The next wave of greenwashing: Offsets, competitor claims and ‘transition-washing’

A report on how Asia’s finance industry can navigate misleading ESG claims presents consumers and regulators with new headaches to remedy as greenwashing evolves and intensifies. But tackling greenwash in Asia cannot be left to regulators alone, experts say.

Dutch airline KLM was one of the first companies to get into trouble for using carbon offsets to claim that air travel was "carbon neutral".
Dutch airline KLM was one of the first companies to get into trouble for using carbon offsets to claim that air travel was "carbon neutral". Image" /Flickr

A new wave of greenwashing is emerging that will give regulators in Asia still trying to figure out how to police misleading or bogus sustainability claims a fresh set of problems to navigate.

Newly launched guidelines for how Asian financiers can avoid greenwashing identified a medley of emerging forms of malpractice in how companies report their sustainability progress, including the over-use of carbon offsets by companies claiming to be “carbon neutral” without first reducing their emissions.

Speaking on a panel to launch the guide, Herry Cho, group head of sustainability and sustainable finance at Singapore Exchange (SGX), said that greenwashing can have a “devastating effect” on the financial markets, especially given the relative nascency of climate finance in Asia.

“If unchecked, it will represent long-term risks and will impede progress by preventing effective resource allocation for impactful climate action – and in the short term, a loss of public trust,” she said.

Another emerging trend is companies accusing their competitors of using fudged green claims to outdo their own sustainability brand positioning, the report by environmental law charity ClientEarth and Asia Investor Group on Climate Change found.


The size of the global green economy growing alongside the number of climate-washing cases between 2016-2021 [Click to enlarge] Sources: Climate Social Science Network, FTSE Russell, Greenwashing and how to avoid it

A less obvious new variant is greenwashing by association, when asset managers include companies in their green portfolios based on that firm’s greenwashing, and present their portfolios as sustainable to investors. This type of greenwashing also includes firms that have joined net-zero alliances but do not meet their commitments, or those that fund organisations which lobby against climate goals.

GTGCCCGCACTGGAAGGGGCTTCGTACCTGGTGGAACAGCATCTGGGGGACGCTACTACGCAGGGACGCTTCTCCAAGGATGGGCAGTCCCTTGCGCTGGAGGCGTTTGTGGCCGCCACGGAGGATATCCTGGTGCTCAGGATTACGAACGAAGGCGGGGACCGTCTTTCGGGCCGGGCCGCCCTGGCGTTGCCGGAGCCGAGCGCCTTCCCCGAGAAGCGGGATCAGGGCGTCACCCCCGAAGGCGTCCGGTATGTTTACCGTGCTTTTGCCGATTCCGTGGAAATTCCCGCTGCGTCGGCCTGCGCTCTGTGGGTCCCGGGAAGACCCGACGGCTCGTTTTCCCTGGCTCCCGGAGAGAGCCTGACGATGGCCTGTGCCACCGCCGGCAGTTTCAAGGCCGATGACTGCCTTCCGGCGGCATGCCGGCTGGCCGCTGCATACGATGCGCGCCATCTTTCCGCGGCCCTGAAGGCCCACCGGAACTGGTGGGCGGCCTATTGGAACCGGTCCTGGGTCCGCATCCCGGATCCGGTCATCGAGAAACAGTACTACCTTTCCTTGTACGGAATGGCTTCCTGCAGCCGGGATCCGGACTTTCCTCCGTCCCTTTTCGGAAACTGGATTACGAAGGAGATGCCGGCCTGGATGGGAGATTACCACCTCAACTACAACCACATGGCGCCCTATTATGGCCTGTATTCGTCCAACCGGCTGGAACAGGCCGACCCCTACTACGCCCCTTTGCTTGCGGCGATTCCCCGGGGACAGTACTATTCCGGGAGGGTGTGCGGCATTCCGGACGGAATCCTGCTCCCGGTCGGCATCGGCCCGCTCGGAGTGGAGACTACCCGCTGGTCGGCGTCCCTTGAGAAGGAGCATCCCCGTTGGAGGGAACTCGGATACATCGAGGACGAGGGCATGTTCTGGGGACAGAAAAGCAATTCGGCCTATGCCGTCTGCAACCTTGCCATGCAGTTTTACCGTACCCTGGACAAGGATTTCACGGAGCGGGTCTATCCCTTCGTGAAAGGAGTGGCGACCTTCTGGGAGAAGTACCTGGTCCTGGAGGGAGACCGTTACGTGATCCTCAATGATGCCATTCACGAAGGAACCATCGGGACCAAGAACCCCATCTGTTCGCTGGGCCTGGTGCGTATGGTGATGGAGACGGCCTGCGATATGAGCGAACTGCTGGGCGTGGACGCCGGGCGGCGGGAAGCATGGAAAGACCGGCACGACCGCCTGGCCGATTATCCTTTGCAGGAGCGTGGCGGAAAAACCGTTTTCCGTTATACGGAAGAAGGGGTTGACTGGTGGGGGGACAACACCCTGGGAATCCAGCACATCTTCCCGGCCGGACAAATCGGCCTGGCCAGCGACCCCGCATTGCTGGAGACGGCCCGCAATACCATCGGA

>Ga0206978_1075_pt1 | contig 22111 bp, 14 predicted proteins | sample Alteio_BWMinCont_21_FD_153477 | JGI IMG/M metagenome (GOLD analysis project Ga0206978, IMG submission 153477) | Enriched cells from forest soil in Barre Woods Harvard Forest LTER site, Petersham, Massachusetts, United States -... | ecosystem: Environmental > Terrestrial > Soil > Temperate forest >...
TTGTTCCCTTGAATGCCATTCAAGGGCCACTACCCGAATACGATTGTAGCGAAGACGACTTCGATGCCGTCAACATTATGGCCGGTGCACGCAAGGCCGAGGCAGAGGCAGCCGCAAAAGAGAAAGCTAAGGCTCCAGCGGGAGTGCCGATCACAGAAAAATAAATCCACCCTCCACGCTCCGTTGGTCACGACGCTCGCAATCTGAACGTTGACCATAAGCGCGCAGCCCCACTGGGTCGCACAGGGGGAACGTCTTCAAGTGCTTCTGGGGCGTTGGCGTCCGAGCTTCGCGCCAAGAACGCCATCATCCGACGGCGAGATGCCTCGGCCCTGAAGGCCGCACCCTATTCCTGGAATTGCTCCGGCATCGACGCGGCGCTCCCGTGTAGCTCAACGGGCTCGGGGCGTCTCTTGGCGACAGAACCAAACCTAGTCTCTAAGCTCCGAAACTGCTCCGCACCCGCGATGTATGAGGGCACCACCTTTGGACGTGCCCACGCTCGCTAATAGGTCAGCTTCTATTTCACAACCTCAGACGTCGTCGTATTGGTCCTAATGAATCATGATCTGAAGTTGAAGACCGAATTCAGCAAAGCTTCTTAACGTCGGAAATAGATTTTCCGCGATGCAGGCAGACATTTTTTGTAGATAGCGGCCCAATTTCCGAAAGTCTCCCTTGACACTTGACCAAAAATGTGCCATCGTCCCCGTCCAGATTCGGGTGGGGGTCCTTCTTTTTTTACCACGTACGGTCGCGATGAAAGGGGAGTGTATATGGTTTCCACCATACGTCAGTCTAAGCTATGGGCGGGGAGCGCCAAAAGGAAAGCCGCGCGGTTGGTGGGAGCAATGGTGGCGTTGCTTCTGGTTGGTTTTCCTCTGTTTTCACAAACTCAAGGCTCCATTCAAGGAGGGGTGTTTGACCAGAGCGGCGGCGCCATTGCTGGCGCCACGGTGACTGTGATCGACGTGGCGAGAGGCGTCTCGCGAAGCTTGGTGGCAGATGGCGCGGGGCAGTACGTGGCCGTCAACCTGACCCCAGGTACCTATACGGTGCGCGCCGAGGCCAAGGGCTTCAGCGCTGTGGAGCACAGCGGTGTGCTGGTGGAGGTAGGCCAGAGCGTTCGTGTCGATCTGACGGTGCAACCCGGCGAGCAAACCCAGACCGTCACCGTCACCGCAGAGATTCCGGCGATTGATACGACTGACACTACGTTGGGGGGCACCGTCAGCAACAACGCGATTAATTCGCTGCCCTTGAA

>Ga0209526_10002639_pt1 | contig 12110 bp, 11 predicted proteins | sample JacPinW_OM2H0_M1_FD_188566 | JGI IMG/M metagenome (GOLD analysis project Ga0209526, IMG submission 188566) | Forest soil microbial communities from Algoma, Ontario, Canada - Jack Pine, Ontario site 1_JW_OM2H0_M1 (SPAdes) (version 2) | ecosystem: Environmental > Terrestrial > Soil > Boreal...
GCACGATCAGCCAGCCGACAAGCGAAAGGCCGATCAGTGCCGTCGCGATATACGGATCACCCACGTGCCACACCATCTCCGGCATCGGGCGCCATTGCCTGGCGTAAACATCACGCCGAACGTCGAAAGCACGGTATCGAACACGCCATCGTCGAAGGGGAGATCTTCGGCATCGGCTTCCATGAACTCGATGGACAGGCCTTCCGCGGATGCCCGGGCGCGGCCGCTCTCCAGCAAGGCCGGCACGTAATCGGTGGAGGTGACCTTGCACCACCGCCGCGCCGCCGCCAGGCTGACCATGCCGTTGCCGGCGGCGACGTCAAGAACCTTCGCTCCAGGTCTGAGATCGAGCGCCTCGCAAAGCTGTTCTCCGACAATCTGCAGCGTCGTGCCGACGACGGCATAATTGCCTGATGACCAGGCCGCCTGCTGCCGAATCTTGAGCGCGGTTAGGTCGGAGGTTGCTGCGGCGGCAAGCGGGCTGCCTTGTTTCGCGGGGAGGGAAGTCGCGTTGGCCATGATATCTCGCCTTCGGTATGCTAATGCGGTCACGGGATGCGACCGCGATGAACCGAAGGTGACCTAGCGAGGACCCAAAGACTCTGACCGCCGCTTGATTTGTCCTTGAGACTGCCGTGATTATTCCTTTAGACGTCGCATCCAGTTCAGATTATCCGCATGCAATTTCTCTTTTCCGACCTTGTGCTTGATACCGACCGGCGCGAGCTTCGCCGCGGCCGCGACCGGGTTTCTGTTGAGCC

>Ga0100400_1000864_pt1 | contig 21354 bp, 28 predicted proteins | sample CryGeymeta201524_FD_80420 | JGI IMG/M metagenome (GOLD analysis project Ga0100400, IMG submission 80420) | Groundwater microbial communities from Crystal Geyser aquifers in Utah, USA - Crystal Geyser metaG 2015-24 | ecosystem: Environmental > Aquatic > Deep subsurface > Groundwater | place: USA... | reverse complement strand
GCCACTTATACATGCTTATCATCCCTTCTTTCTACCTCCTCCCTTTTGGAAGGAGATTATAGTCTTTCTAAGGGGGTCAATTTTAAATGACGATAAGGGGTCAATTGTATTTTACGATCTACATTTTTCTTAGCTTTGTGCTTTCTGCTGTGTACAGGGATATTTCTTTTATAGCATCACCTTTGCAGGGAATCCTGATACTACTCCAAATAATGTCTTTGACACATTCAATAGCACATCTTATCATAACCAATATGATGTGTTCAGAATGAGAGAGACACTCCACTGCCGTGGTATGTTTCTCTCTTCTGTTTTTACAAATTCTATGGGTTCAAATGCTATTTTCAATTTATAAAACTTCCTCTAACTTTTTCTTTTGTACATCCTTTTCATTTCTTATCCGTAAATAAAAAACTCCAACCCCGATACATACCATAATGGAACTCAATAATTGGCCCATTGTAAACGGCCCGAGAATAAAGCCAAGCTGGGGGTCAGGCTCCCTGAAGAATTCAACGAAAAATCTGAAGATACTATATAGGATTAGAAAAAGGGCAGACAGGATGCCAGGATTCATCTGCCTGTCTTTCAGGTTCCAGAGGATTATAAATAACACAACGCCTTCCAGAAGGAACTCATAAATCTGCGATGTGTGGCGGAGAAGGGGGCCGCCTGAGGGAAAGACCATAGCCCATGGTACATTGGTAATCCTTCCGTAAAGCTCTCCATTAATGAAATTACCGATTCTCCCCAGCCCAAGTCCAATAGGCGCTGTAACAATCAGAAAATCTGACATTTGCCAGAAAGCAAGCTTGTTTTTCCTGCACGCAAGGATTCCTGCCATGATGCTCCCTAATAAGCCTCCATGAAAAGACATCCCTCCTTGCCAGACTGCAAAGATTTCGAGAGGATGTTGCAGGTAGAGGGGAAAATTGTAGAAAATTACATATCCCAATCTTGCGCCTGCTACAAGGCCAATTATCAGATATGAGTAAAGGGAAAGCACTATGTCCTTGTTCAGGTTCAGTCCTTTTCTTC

Arguably the biggest cause for concern is “transition-washing”, when companies provide so-called green finance to bankroll carbon-intensive firms that do not use the capital to pivot their business models away from fossil fuels, or only use the funds to transition in certain jurisdictions – a problem when firms only invest in the green transition in countries where regulations squeeze carbon-intensive finance.

The main problem is that there is no clear definition of what green is, what ESG is, or what defines sustainability. 

Elaine Ng, associate director, international affairs and sustainable finance, Securities and Futures Commission, Government of Hong Kong

Regulation is not enough

The prevalence of greenwashing has ballooned in tandem with a market appetite for environmentally sustainable financial products that has soared since the Covid-19 pandemic.

From 2016 to 2021, the market for environmental, social and governance (ESG) investing has grown by an average compounded annual growth rate of 27 per cent in global assets under management (AUM), according to data from professional services firm KPMG, as have incidences of firms accused of greenwash – albeit mainly in the West.

Asia – which has experienced the slowest growth in ESG investing outside of Japan, with just 2 per cent growth between 2019 and 2021 – has been relatively slow to legislate against greenwashing. However, territories including Japan, Singapore, Hong Kong, Australia and South Korea have started to tighten rules for how companies disclose their environmental impact.

Speaking on the panel to launch the guide, Sean Tseng, a legal consultant at ClientEarth and co-author of the guide, said that regulation to grapple with greenwashing is difficult, because it involves trying to “control an ever-evolving and amorphous problem.”

Relying on what companies are telling investors in sustainability reports is risky, and efforts to mandate companies to disclose their climate impact since 2016 “unfortunately haven’t addressed greenwashing sufficiently,” Tseng said.

Asia is a patchwork of approaches to sustainability disclosure. Malaysia has mandated ESG reporting for all listed firms since 2016. South Korea is maintaining voluntary disclosure until at least 2025.

Companies in Asia may be particularly prone to sustainability overclaims, as the region is pursuing ambitious economic growth while at the same facing international pressure to decarbonise, said David Smith, senior investment director, Asia Pacific, at Abrdn, an asset management firm.